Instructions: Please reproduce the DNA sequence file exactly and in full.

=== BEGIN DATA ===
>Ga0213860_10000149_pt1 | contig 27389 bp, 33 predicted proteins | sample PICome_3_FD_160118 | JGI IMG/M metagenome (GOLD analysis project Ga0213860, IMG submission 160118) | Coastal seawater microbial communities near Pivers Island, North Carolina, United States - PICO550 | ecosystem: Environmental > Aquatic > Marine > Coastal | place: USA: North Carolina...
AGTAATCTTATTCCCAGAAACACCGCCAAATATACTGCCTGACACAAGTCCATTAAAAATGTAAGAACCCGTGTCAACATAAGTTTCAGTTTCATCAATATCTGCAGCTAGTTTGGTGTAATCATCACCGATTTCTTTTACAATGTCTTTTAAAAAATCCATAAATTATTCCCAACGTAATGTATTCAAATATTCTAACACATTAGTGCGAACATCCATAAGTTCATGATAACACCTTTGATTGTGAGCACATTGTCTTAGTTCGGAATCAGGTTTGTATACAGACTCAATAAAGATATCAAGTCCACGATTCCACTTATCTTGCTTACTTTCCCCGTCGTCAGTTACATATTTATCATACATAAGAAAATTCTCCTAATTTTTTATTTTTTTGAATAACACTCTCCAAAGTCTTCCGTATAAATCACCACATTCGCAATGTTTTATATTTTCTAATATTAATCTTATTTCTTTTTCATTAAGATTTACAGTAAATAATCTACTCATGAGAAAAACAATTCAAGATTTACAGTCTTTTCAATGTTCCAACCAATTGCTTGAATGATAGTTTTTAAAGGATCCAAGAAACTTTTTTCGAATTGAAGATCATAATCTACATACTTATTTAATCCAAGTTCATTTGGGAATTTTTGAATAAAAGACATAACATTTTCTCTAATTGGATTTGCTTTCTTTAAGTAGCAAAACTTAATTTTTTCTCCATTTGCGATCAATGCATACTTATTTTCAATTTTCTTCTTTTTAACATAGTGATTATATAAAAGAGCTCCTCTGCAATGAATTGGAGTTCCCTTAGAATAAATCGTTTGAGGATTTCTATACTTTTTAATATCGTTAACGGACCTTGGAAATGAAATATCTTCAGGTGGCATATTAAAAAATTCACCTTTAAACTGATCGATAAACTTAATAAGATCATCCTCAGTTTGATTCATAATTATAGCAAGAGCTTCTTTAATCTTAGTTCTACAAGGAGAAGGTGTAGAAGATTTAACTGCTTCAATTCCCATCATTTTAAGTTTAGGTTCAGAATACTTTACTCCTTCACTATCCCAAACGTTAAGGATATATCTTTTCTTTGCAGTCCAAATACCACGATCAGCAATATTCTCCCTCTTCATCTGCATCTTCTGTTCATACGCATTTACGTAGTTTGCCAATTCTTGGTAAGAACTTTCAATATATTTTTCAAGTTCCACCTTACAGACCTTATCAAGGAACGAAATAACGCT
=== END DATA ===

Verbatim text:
>Ga0213860_10000149_pt1 | contig 27389 bp, 33 predicted proteins | sample PICome_3_FD_160118 | JGI IMG/M metagenome (GOLD analysis project Ga0213860, IMG submission 160118) | Coastal seawater microbial communities near Pivers Island, North Carolina, United States - PICO550 | ecosystem: Environmental > Aquatic > Marine > Coastal | place: USA: North Carolina...
AGTAATCTTATTCCCAGAAACACCGCCAAATATACTGCCTGACACAAGTCCATTAAAAATGTAAGAACCCGTGTCAACATAAGTTTCAGTTTCATCAATATCTGCAGCTAGTTTGGTGTAATCATCACCGATTTCTTTTACAATGTCTTTTAAAAAATCCATAAATTATTCCCAACGTAATGTATTCAAATATTCTAACACATTAGTGCGAACATCCATAAGTTCATGATAACACCTTTGATTGTGAGCACATTGTCTTAGTTCGGAATCAGGTTTGTATACAGACTCAATAAAGATATCAAGTCCACGATTCCACTTATCTTGCTTACTTTCCCCGTCGTCAGTTACATATTTATCATACATAAGAAAATTCTCCTAATTTTTTATTTTTTTGAATAACACTCTCCAAAGTCTTCCGTATAAATCACCACATTCGCAATGTTTTATATTTTCTAATATTAATCTTATTTCTTTTTCATTAAGATTTACAGTAAATAATCTACTCATGAGAAAAACAATTCAAGATTTACAGTCTTTTCAATGTTCCAACCAATTGCTTGAATGATAGTTTTTAAAGGATCCAAGAAACTTTTTTCGAATTGAAGATCATAATCTACATACTTATTTAATCCAAGTTCATTTGGGAATTTTTGAATAAAAGACATAACATTTTCTCTAATTGGATTTGCTTTCTTTAAGTAGCAAAACTTAATTTTTTCTCCATTTGCGATCAATGCATACTTATTTTCAATTTTCTTCTTTTTAACATAGTGATTATATAAAAGAGCTCCTCTGCAATGAATTGGAGTTCCCTTAGAATAAATCGTTTGAGGATTTCTATACTTTTTAATATCGTTAACGGACCTTGGAAATGAAATATCTTCAGGTGGCATATTAAAAAATTCACCTTTAAACTGATCGATAAACTTAATAAGATCATCCTCAGTTTGATTCATAATTATAGCAAGAGCTTCTTTAATCTTAGTTCTACAAGGAGAAGGTGTAGAAGATTTAACTGCTTCAATTCCCATCATTTTAAGTTTAGGTTCAGAATACTTTACTCCTTCACTATCCCAAACGTTAAGGATATATCTTTTCTTTGCAGTCCAAATACCACGATCAGCAATATTCTCCCTCTTCATCTGCATCTTCTGTTCATACGCATTTACGTAGTTTGCCAATTCTTGGTAAGAACTTTCAATATATTTTTCAAGTTCCACCTTACAGACCTTATCAAGGAACGAAATAACGCT